Southaven DUI Lawyer explains how you may be able to keep a Mississippi DUI off your record

Thanks to recent changes in the laws, it may be possible for some individuals who’ve been charged with drunk driving to keep a conviction off their record. Additionally, others who have already been convicted may now be able to petition to have that conviction removed.


Non-adjudication has long been used in Mississippi for first-time, non-traffic related misdemeanor crimes. It is basically what’s called diversion in other states, where the defendant pleads guilty but a final judgment is withheld. That means he or she is not convicted but instead the sentence is deferred for a period of time (usually six months) and is later dismissed.

Before, DUIs were excluded from non-adjudicable offenses. This meant there was no relief for somebody charged with drunk driving, even first offenders. But that has changed. The state legislature has now made it possible for some DUI offenders to go through this process and avoid a permanent conviction.

To qualify for Mississippi DUI non-adjudication, it must be your first offense. This means somebody with a conviction already on their record is not eligible. You must not have refused a breath test, unless the court provides written findings as to why non-adjudication should be allowed where the test was refused. You must pay a non-adjudication fee as well as all fines and court costs that would have been imposed under a conviction. You must attend and complete an alcohol safety education class. Finally you must install an interlock ignition device on your vehicle, obtain an interlock restricted license for 120 days, and not have any interlock device violations. Once all these conditions are satisfied you may petition the court for dismissal and removal of the charge from your record.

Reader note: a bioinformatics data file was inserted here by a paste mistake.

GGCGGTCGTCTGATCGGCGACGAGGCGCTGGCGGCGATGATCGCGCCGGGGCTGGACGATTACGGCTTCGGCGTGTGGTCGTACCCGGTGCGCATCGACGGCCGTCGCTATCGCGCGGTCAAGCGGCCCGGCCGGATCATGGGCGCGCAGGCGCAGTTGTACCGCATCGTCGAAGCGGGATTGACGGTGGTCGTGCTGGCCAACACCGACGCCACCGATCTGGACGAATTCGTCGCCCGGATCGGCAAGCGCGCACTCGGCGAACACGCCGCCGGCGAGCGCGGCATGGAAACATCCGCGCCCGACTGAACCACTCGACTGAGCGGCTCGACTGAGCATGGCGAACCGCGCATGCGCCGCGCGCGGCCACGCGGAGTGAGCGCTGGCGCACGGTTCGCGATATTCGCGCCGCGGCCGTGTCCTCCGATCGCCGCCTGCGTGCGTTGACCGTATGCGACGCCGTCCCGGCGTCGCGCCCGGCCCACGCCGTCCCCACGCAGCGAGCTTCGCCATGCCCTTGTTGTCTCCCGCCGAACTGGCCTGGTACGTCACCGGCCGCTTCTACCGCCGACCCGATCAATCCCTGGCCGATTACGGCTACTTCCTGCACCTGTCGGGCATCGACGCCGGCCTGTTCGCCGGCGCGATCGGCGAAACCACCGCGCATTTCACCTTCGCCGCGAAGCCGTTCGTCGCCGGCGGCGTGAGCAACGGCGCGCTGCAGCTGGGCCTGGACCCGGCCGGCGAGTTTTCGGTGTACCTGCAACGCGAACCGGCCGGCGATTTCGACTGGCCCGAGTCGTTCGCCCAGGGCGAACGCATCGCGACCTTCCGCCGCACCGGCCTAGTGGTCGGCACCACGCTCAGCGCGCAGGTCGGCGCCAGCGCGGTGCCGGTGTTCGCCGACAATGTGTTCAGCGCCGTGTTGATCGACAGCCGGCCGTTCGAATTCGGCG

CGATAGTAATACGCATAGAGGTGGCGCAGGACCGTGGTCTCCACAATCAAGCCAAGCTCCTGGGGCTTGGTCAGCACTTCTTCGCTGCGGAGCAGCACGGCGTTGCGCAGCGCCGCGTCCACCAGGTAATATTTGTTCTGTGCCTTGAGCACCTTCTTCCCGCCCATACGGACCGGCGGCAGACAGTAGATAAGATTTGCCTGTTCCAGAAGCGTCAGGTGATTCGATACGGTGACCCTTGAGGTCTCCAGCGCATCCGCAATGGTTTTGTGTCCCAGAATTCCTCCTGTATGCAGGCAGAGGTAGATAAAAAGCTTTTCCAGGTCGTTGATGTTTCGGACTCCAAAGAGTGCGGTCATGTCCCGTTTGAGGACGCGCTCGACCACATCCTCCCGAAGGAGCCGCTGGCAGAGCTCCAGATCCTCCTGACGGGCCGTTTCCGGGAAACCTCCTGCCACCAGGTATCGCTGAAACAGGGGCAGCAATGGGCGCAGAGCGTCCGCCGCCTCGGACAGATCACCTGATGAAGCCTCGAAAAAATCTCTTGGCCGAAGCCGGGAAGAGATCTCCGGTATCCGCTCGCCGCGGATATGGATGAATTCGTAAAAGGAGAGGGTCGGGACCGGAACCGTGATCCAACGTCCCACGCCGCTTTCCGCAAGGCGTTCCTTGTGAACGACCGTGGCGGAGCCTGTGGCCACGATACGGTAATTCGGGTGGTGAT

Mississippi DUI Expunction

The law also allows some convictions to now be expunged. An expunction is allowed only for first-time offenders who did not refuse a breath test, and the result of that test must be below .16. You must complete all terms and conditions of the sentence, and it must be five years from the completion of that sentence to when you ask for the expunction. So if you have a DUI conviction that’s from 10 years ago you can apply now. But if you were convicted, say, last year, you must wait four more years.

These are significant changes in the laws that will let some people remove or avoid a DUI conviction. If you would like to try to keep a drunk driving charge off your record, talk to Southaven DUI lawyer Patrick Stegall today.

Click here to read Southaven DUI Law Articles on Mississippi Non-Adjudication and Expungement